Peter Singer and Emerson Brooking explore how harmless apps become an arsenal of war. https://www.washingtonpost.com/outlook/how-trump-isis-and-russia-have-mastered-the-internet-as-a-weapon/2018/11/29/5a6e44c8-c58e-11e8-9b1c-a90f1daae309_story.html
John P. Carlin details the many destructive incursions into U.S. networks. https://www.washingtonpost.com/outlook/how-creative-foreign-hackers-crack-into-a-vulnerable-us/2018/11/29/053ecca2-f126-11e8-bc79-68604ed88993_story.html
https://www.nytimes.com/2018/11/29/us/politics/china-trump-cyberespionage.html China's practice of breaking into American computers has become a core grievance of the Trump administration as leaders of the two nations prepare to meet.
According to a newly unsealed indictment, the targets included the cities of Atlanta and Newark and the port of San Diego. https://www.washingtonpost.com/world/national-security/justice-dept-charges-iranian-hackers-with-attacks-on-us-cities-companies/2018/11/28/cad313d0-f29b-11e8-80d0-f7e1948d55f4_story.html
Tension has existed for decades between law enforcement and privacy advocates over data encryption. The United States government has consistently lobbied for the creation of so-called backdoors in encryption schemes that would give law enforcement a way in to otherwise unreadable data. Meanwhile, cryptographers have universally decried the notion as unworkable. But at a cybercrime symposium at the Georgetown University Law School on Thursday, deputy attorney general Rod Rosenstein renewed the call. "Some technology experts castigate colleagues who engage with law enforcement to address encryption and similar challenges," Rosenstein said. "Just because people are quick to criticize you does not mean that you are doing the wrong thing. Take it from me." https://www.wired.com/story/rod-rosenstein-encryption-backdoor/ [The UK and Australians are still barking up this tree, although one of them has a caveat that suggests they don't want to weaken the protection. Considering that no systems are adequately secure in the first place, the Keys Under Doormats report still gets to the heart of the matter. There is really no such thing as a sufficiently secure backdoor that can be used *only* by the supposed "good guys". https://dspace.mit.edu/handle/1721.1/97690 PGN]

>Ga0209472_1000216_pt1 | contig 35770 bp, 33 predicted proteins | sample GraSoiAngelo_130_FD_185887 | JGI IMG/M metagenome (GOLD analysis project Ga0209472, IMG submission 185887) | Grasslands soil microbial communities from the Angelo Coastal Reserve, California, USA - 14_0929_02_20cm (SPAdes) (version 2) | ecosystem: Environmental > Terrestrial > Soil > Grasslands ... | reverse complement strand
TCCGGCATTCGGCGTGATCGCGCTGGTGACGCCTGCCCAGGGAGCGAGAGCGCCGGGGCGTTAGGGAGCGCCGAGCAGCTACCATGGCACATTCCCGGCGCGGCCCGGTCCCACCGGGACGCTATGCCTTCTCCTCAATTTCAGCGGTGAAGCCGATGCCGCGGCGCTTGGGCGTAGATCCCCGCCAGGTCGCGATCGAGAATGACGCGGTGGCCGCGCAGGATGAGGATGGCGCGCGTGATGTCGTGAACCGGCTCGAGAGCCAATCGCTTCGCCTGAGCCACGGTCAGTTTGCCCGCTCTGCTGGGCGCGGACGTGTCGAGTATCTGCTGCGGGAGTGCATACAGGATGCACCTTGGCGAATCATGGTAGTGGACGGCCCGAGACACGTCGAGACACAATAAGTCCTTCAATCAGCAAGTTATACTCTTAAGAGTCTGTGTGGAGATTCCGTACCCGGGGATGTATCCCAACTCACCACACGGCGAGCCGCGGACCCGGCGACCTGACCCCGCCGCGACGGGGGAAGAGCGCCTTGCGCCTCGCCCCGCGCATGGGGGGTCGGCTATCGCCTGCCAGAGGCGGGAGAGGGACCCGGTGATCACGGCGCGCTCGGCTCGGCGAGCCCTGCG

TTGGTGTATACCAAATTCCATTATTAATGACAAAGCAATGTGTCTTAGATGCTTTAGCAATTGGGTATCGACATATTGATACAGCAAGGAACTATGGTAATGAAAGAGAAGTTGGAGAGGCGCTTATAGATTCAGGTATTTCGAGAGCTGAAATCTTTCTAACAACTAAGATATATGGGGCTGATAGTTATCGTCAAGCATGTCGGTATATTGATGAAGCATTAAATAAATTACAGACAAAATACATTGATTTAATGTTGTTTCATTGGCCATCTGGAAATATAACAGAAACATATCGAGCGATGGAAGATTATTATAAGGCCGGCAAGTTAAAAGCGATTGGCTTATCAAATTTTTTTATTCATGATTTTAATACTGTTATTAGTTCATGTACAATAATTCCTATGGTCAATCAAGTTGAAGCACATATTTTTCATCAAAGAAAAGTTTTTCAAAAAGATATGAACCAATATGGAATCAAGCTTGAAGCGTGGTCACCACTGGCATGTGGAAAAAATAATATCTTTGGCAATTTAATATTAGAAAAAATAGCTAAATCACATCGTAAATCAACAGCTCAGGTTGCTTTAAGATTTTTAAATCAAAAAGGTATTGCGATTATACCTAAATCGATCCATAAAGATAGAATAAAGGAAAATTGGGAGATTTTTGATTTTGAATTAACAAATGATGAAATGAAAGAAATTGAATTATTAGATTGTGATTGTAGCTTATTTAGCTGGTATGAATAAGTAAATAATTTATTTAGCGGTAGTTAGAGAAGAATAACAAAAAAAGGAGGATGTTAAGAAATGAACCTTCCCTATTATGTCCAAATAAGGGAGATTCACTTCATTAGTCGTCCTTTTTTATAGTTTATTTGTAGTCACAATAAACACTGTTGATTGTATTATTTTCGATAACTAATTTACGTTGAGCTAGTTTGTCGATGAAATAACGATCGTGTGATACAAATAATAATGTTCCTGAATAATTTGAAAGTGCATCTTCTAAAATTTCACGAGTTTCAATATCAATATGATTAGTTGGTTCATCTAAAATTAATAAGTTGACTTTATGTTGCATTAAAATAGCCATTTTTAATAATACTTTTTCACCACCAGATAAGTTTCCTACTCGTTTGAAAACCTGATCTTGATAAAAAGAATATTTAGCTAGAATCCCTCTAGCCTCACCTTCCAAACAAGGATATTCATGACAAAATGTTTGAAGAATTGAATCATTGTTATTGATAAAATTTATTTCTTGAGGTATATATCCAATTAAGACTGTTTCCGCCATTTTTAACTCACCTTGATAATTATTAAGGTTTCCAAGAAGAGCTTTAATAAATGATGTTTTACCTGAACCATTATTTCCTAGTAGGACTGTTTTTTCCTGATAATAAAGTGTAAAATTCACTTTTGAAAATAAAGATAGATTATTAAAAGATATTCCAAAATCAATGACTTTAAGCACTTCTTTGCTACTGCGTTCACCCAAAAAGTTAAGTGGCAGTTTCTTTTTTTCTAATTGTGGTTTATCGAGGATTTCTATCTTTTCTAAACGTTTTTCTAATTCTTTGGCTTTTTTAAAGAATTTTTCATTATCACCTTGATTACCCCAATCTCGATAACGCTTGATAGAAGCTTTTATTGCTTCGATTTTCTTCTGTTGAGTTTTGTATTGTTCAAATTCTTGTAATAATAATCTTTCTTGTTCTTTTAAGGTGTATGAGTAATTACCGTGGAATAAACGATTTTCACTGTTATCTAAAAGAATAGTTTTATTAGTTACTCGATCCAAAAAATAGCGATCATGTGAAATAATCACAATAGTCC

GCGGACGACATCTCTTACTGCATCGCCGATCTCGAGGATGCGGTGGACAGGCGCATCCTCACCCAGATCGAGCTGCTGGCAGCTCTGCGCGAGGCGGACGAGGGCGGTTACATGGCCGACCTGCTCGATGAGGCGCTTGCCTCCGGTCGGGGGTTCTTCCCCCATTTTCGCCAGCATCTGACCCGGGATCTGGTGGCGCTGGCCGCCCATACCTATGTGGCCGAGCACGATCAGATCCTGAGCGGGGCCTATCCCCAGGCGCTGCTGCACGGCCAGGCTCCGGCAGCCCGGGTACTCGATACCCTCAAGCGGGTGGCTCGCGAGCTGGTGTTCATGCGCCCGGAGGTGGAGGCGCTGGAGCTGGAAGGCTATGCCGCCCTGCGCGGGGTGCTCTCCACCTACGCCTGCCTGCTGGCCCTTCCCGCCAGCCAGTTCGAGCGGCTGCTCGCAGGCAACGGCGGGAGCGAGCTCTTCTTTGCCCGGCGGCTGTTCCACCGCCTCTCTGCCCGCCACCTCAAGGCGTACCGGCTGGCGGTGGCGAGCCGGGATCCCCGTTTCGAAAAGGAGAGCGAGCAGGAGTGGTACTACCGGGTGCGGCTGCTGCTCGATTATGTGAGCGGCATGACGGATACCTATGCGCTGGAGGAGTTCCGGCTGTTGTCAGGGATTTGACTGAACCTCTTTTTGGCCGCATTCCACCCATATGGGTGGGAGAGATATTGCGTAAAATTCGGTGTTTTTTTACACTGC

[From Geoff Goodfellow] Here's what you can do to stop cyber criminals *Airport Wi-Fi can be a security nightmare. Here's what you can do to stop cyber criminals* https://www.latimes.com/travel/la-tr-spot-cyber-security-threats-20181202-story.html You may find an evil twin out there—not your own but one that still can do great harm. That nasty double often awaits you at your airport, ready to attack when you least expect it. That's just one of the findings in a report that assesses the vulnerability of airport Wi-Fi, done not to bust the airports' chops,but to make airports and travelers aware of the problems they could encounter. Of the 45 airports reviewed, the report by Coronet said, two we might use could pose a special risk: San Diego and Orange County's John Wayne, which rated No. 1 and No. 2, respectively, on the “Top 10 Most Vulnerable Airports.'' Airports, said Dror Liwer, chief security officer for Coronet, a cyber-security firm, are a fertile field because there's a concentration of “high-value assets,'' which include business travelers who may unwittingly open themselves up to an attack, he said. That's where the evil twin comes in. Let's say you're sitting in an airport lounge or maybe right outside the lounge. You see a Wi-Fi network that says, “FreeAirportWiFi.'' Great, you think. Most airports do have free Wi-Fi. They may make you watch a couple of commercials (or you may pay a bit to skip those), but otherwise, the connectivity is there for you. “I always say that in the balance between convenience and security, convenience always wins,'' Liwer said. And you lose. Because if you take the bait and log in, that evil twin posing as the airport Wi-Fi then has access to your closely held secrets. In some cases, Liwer said, the person creating this trap may be sitting next to you, which means the signal is strong and attractive. It takes only some inexpensive equipment and know-how for a thief to succeed, and presto, you're in the cyber-security soup. “Most attackers are trying to get your credentials, and if they have those, they have the keys to the kingdom. If I know your password, I own your life.'' Chilling. It is as sinister as it sounds. Liwer said. For theives, it's a business, he said. “What they are looking for is something that will make them money.'' What makes it worse: You're getting on a plane and won't be checking your bank balance any time soon. The sites that will do you harm are hard to detect with the naked, inexperienced eye. How do you protect yourself? Here are ways to keep your data safe, with help from Liwer; Vyas Sekar, an assistant professor of electrical and computer engineering at Carnegie Mellon's College of Engineering; Jake Lehmann, managing director of Friedman CyZen, a cyber-security consulting service; and Michael Tanenbaum, executive vice president North America cyber practice for Chubb Ltd. [...]